On learning of the existence of that forgotten necropolis, thanks to the diffusion of the new by the journalist Alvaro Rocha, we immediately began to organize an expedition.
It was in May 1997 that the first expedition including professional archeologists, after the inspection by staff from the city of Chachapoyas office of the National institute of culture, left for that remote site. The expeditions was led by the author and supported by the Peruvian government through PROMPERU.
From Leimebamba to the site of the mausoleums is some fifteen hours, the first half of which can be made by mule. From there, the route becomes more difficult, with dangerous swamps and the thick tropical vegetation of uninhabited virgin forest which it is only possible to travel through on foot.
Surrounded by a sepulchral silence, the mausoleums occupy a natural cave difficult to access, in the wall of a cliff that rises from a lake unnamed on geographical maps of the region but now popularly known as the Lake of the mummies. The tombs themselves resemble dwelling, and were built by the ancient Chachapoyas to inter their deceased nobles.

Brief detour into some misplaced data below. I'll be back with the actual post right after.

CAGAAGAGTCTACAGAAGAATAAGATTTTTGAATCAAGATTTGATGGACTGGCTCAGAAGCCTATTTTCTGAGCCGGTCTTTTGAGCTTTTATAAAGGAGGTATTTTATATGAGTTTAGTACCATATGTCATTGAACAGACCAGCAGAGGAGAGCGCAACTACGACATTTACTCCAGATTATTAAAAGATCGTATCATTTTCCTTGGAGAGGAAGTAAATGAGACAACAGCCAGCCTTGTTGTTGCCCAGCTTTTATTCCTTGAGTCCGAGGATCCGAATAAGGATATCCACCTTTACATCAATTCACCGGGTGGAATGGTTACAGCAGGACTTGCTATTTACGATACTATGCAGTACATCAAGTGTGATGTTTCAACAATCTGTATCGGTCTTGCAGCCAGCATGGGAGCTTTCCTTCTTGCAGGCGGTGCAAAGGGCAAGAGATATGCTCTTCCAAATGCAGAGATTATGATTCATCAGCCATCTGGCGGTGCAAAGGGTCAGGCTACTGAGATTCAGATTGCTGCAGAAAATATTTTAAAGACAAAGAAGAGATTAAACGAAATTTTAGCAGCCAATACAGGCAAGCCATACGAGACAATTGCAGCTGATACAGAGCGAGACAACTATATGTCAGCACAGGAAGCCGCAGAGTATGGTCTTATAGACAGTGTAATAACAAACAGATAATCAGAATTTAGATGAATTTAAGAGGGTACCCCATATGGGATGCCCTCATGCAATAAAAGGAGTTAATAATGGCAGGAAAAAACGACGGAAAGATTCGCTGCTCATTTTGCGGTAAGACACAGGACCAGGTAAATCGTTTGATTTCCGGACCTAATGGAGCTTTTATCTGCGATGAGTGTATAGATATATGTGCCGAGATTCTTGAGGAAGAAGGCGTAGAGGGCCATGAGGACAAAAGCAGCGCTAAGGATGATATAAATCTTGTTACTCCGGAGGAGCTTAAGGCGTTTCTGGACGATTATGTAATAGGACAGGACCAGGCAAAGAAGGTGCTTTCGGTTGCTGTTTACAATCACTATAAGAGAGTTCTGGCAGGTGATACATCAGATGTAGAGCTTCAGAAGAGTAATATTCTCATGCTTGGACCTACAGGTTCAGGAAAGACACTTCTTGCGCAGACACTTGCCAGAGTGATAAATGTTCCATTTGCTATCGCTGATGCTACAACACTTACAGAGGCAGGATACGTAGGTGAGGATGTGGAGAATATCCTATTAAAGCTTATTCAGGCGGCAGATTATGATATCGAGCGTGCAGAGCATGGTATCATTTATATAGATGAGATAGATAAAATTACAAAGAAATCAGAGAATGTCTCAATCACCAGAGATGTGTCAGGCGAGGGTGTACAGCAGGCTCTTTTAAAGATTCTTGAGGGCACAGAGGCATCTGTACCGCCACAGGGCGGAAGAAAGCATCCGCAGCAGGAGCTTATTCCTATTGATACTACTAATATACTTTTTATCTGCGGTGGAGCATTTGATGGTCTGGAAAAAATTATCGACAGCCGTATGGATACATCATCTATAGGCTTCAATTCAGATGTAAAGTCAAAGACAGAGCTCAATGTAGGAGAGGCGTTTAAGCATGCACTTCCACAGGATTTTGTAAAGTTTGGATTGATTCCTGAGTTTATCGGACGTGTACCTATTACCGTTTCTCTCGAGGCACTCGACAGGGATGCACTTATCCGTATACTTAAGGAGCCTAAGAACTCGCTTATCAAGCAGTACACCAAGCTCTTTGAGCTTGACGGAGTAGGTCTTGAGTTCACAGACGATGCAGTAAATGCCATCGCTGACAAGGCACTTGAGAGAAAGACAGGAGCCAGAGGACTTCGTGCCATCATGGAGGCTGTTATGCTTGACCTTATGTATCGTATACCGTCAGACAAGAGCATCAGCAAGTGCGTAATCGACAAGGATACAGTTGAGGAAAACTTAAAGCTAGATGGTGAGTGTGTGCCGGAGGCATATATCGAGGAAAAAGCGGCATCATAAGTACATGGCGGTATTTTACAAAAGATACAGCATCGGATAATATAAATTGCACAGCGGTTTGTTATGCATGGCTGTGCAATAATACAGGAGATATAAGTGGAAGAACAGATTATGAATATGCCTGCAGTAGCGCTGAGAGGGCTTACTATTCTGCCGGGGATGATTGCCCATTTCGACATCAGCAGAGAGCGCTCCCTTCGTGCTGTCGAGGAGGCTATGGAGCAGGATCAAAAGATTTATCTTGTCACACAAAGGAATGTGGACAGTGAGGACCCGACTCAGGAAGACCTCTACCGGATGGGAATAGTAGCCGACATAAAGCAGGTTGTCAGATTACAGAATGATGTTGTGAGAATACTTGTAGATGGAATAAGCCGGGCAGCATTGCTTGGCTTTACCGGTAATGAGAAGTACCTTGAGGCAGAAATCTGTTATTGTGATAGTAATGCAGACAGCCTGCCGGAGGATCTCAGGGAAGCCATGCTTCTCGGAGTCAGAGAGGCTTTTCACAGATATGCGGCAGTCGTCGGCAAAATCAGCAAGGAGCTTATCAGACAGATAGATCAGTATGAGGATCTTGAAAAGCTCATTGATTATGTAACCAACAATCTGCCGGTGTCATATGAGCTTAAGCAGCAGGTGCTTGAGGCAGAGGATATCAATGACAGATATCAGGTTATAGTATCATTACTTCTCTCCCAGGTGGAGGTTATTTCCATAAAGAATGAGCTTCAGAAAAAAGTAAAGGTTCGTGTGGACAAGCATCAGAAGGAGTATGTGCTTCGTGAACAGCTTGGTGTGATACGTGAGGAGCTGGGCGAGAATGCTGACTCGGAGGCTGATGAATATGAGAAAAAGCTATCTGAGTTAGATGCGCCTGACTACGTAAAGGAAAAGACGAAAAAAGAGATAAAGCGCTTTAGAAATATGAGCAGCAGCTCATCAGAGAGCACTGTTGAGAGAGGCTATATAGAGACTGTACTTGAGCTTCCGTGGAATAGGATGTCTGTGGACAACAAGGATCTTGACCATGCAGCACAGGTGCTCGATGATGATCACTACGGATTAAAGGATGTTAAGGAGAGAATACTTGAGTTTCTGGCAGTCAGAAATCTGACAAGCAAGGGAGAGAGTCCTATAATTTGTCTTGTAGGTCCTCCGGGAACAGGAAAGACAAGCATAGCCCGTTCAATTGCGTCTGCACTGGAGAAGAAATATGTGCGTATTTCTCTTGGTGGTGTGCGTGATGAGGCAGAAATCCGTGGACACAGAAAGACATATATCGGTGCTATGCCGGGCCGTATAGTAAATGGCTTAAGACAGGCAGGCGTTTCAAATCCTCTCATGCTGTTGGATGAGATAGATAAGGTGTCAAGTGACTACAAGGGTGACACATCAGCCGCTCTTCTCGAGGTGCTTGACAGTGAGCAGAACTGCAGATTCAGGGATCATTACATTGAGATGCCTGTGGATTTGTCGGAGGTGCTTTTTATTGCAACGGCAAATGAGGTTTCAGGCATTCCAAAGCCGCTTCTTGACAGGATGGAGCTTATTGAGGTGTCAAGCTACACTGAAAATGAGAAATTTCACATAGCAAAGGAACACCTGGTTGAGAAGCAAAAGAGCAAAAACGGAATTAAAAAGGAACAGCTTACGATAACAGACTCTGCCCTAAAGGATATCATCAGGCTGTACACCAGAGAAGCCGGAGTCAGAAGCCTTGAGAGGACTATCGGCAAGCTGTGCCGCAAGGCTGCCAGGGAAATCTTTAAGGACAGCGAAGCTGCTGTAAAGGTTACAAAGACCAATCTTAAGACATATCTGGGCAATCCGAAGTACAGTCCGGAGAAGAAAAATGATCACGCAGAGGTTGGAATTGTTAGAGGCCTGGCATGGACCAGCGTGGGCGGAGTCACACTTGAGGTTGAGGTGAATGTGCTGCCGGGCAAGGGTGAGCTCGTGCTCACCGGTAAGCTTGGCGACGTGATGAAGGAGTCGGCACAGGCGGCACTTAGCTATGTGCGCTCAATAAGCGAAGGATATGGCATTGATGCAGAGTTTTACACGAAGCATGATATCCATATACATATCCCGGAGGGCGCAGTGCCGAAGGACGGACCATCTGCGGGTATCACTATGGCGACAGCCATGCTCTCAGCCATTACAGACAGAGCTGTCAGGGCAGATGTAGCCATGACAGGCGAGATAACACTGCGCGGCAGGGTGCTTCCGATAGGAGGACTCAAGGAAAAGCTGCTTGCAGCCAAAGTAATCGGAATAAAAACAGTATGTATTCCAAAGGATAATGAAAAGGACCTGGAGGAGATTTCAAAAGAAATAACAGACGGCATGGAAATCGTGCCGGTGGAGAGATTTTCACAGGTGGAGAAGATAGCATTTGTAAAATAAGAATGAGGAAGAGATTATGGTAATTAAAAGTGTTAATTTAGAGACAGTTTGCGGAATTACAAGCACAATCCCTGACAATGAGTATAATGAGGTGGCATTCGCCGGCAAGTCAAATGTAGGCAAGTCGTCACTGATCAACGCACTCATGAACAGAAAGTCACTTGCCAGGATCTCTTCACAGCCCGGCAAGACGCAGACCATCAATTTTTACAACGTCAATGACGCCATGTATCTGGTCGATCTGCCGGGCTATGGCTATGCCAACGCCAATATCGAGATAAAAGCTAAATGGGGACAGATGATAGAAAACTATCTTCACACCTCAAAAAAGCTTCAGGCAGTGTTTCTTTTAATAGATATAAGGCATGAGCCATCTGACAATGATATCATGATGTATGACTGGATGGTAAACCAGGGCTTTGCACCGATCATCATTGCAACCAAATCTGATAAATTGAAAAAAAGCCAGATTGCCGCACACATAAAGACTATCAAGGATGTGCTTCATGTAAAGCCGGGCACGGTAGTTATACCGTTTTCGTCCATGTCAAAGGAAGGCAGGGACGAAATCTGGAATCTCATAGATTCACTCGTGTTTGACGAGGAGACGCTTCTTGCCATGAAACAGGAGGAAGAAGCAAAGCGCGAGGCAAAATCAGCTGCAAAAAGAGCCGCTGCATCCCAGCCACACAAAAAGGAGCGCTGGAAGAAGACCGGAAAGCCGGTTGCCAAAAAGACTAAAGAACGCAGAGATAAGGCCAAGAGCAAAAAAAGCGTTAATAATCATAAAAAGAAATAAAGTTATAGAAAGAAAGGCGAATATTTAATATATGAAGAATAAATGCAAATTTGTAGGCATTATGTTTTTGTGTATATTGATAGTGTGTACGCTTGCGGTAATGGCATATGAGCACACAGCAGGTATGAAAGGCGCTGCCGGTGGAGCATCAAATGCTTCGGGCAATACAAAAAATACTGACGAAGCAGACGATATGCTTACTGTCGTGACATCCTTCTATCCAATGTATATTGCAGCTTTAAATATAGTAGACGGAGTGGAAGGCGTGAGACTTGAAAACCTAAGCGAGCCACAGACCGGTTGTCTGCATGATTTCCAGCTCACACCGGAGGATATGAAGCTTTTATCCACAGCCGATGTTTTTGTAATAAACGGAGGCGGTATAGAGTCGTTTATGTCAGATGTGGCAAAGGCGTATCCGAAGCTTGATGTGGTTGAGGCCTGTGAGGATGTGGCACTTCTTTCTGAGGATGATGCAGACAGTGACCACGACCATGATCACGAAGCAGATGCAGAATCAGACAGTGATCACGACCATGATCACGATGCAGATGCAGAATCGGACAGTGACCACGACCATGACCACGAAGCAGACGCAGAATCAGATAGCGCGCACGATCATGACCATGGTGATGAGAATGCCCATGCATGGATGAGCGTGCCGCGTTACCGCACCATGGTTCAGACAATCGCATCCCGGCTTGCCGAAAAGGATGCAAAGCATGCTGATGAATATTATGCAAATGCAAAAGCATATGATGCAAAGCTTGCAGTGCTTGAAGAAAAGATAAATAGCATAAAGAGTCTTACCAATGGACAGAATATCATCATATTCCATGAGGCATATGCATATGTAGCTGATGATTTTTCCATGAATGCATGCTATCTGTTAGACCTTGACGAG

The mausoleums of the lake of the Mummies were filled with a total of approximately two hundred funerary bundles. Only a small number had been removed by the looting when they found none of the gold they had hoped for. This virtually undisturbed site was therefore an authentic archaeological miracle.
The recommendations made in writing to the National Institute of Culture by the author that only a few of the mummies be removed from the mausoleums for study and the rest be left in their original positions, were ignored. The funerary bundles were all taken from their mausoleums and transferred by mule to Liemebamba, were they are now housed in the local site museum.
The funerary bundle consists of a mummy is a seated position, wrapped in textiles both plain and decorated. The process of mummification would have involved sophisticated techniques, judging by the excellent results obtained in such a humid climate.
The mausoleums housed the remains of members of the Chachapoyas culture´s highest-ranking members and, in some cases, of their prematurely deceased offspring. During the Inca´s dominion of the region, Cuzco-born functionaries who had lived in Cochabamba, a day´s journey from the lake of the Mummies, were also interred at the site in keeping with Chachapoyas traditions. The funerary chambers of the mausoleums have three walls, with the fourth side formed by the cliff face. They are some six metres high and are two-storey. In each chamber were piled, on a kind of dais, some thirty funerary bundles.
Six mausoleums form Group 1 of the Lake of the Mommies. Built with joined masonry, the exterior walls were covered with a while clay paste which was then painted in some parts with red bands.